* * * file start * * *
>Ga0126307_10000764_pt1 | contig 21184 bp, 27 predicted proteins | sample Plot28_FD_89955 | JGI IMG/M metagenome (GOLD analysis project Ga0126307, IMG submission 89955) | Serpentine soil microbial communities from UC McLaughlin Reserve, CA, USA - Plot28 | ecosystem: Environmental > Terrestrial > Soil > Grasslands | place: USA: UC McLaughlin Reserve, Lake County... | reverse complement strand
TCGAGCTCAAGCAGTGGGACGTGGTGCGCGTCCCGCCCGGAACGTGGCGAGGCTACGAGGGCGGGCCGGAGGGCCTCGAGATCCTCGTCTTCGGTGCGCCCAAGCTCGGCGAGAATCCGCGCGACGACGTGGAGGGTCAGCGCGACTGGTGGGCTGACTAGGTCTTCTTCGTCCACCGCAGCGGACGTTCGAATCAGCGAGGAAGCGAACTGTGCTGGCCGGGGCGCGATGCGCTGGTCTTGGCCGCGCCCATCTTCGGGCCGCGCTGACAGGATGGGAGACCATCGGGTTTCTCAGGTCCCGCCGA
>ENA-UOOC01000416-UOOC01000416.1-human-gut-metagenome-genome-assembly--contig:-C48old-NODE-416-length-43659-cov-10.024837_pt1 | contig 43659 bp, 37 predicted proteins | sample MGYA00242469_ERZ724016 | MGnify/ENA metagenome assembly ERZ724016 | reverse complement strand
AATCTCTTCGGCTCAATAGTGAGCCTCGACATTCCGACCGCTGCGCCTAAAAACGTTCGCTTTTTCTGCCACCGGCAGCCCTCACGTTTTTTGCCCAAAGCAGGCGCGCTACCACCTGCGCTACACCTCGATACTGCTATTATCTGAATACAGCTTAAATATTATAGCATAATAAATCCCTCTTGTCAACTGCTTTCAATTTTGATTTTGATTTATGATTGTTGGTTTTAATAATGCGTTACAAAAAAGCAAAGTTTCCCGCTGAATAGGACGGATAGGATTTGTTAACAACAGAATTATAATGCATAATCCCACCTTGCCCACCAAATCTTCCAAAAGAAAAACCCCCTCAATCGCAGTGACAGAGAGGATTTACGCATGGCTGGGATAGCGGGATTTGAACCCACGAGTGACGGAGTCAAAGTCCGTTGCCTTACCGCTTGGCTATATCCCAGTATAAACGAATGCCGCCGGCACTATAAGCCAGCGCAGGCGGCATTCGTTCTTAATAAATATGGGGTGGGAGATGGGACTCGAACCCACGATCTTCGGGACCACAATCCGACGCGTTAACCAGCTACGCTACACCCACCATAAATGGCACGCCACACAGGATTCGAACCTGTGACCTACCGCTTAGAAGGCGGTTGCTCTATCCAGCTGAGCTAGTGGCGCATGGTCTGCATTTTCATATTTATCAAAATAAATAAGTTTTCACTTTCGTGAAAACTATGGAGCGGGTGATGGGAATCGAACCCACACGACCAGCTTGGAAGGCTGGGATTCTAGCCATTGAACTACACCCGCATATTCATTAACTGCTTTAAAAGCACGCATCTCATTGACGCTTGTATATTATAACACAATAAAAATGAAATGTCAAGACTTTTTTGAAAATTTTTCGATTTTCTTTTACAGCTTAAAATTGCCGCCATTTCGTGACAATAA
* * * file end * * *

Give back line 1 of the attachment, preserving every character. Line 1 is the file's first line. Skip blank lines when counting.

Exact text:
>Ga0126307_10000764_pt1 | contig 21184 bp, 27 predicted proteins | sample Plot28_FD_89955 | JGI IMG/M metagenome (GOLD analysis project Ga0126307, IMG submission 89955) | Serpentine soil microbial communities from UC McLaughlin Reserve, CA, USA - Plot28 | ecosystem: Environmental > Terrestrial > Soil > Grasslands | place: USA: UC McLaughlin Reserve, Lake County... | reverse complement strand